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Is this what exhaling feels like?

I realized this morning, as I listened to CNN call the 2020 presidential election for Joe Biden, that I’d been holding my breath for the last four years.

As I felt myself exhale, my shoulders fall and my jaw release a bit, I realized that I was also crying — something I didn’t expect. I felt my hands begin to shake and the lump in my throat grow. For four years, I’d been taking in short, stilted breaths, always on the verge of hyperventilating. This summer, with the news of the fatal shootings of Breonna Taylor and Ahmaud Arbery and the death of George Floyd, I almost suffocated.

But this morning, I felt it. I felt the exhale.

Now, does President-elect Joe Biden have a problematic history with Black America? Yes. Does Vice President-elect Kamala D. Harris have a complicated history with Black America? Yes. But will they inspire a nation of people to want to kill me with wanton lust simply because I don’t look like them? No. And that’s what the last four years have felt like for me.

For four years. I have gone about my daily life with knowledge and fear tucked into the recesses of my brain, that anyone emboldened enough — police officer or civilian — could end my life simply because they wanted to. For four years. I watched American flags fly behind a president who spoke to life and liberty and freedom, all the while knowing that he wasn’t speaking in terms that applied to me or my daughter.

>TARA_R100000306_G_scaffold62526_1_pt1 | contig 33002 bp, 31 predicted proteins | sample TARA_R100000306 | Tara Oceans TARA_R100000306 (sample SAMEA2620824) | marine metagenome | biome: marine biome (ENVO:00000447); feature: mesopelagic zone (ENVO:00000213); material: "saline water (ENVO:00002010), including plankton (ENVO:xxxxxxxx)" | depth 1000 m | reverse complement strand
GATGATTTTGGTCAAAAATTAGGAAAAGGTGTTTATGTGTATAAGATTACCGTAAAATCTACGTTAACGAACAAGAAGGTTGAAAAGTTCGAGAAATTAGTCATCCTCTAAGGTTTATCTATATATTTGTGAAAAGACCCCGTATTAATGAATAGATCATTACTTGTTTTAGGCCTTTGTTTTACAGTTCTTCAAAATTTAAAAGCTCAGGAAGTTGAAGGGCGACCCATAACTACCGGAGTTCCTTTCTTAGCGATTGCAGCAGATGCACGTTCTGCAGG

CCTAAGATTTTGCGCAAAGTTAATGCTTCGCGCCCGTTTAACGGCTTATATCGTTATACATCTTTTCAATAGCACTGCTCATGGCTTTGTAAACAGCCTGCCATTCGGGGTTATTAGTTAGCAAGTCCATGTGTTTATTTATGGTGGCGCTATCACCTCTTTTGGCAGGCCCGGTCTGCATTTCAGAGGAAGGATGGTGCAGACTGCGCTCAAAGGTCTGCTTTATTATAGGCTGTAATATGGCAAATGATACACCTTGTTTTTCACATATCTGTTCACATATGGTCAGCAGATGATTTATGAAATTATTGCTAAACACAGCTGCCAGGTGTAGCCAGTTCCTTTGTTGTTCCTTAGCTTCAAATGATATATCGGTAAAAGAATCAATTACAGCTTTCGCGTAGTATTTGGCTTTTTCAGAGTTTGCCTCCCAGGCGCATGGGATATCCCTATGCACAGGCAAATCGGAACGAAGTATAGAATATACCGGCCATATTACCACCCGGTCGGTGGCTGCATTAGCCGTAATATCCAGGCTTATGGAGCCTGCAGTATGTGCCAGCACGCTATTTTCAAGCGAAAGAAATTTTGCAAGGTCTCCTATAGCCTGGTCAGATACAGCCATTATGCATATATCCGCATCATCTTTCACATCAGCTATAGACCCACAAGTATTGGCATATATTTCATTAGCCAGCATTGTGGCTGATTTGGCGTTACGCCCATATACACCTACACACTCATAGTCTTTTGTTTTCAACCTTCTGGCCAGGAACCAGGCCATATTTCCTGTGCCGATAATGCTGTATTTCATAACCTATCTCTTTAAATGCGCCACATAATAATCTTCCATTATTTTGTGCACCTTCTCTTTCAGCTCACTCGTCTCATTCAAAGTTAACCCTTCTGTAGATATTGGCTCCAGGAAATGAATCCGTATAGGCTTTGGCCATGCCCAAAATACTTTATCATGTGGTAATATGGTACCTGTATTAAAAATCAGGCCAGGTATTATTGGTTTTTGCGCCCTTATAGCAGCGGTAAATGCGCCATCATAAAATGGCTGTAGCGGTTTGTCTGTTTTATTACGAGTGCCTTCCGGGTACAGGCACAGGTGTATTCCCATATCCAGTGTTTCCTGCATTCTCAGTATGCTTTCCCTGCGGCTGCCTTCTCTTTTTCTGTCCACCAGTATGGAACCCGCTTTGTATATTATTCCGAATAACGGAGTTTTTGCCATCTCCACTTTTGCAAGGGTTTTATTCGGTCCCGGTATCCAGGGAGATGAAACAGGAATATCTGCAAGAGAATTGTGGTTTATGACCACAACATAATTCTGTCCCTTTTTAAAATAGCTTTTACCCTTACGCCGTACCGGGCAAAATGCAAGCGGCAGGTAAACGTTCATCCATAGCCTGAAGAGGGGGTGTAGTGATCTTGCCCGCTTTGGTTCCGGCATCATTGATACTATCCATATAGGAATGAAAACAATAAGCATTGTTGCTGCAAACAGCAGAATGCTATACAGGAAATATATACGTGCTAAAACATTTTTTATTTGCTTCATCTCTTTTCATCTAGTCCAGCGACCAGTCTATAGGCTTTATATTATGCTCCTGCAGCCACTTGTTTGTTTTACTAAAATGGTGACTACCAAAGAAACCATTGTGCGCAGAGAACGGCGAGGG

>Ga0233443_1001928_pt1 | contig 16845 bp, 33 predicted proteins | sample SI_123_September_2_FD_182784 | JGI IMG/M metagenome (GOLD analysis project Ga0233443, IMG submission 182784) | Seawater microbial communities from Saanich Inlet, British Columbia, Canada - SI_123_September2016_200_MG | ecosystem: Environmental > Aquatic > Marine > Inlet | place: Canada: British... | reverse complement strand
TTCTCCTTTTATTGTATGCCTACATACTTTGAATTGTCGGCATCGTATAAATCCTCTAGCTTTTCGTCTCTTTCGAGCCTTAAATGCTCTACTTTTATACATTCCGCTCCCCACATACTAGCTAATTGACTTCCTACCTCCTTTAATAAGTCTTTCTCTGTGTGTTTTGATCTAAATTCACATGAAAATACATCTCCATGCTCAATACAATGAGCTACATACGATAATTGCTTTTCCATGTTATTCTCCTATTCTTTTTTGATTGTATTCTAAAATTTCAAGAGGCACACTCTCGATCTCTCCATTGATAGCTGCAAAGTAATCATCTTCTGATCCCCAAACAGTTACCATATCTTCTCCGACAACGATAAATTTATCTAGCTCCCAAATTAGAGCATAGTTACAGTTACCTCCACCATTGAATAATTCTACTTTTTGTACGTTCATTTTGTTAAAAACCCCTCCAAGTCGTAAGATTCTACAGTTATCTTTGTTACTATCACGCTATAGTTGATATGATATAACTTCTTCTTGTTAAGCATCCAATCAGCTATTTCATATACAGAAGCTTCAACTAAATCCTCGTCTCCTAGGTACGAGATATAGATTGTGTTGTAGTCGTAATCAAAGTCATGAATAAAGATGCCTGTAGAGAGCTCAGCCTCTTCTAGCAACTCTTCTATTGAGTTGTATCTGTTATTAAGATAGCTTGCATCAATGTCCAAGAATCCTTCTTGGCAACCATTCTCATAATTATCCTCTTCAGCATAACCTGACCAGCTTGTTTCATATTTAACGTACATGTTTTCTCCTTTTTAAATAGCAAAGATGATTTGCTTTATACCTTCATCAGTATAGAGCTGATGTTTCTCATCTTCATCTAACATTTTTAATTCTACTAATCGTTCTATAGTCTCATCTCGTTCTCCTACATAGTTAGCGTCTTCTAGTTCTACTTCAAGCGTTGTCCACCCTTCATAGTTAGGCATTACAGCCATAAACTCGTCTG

That flag began to feel like a threat. I would see it on houses and flying from cars and immediately think, “This person voted against my life.” I saw the flag flying high and said, “You voted against the rights of my disabled daughter, my trans brother, my gay cousin, my aging mother, my undocumented friends, my Black family, my queer self, my female body.”

Is that true for everyone that waves a flag in front of their house, raises a flag at their school or business, or flies one from their truck? No. Absolutely not. But I have found it difficult to understand how anyone could be standing proudly under the flag that represents a country that did a complete 180-degree turnaround on its own people.

For four years, I have felt less safe than ever before.

Now, I am not saying that Biden will rescue us. And Harris cannot alone show us the error of our ways, make us have a change of heart and make everything right in this country again.

No. That will never be the case.

What I am saying, is that today, I feel like just a small part of my faith was restored.

With Biden and Harris, we have opened the door and have begun to let in a little bit of that outside light. We’ve metaphorically taken the pin out and allowed the country some space to breathe, even if it’s just for a moment before we really dig into the work.

And yes, we have an exponential amount of work to do — and undo — but you can’t win a marathon with a knee on your neck. And yes, I really mean to invoke the imagery of the death of Floyd because his death at the hands of police, as gut-wrenching and heartbreaking and disgustingly and callously violent as it was, was the image that America needed to be able to really see itself and feel what Black and Brown people have felt for decades.

“I can’t breathe” is more than a hashtag or a slogan. It is the collective outcry of people who have been waiting to exhale for centuries. We’ve been too close to suffocating for far too long.

Here’s to the next four years.

May we all exhale.

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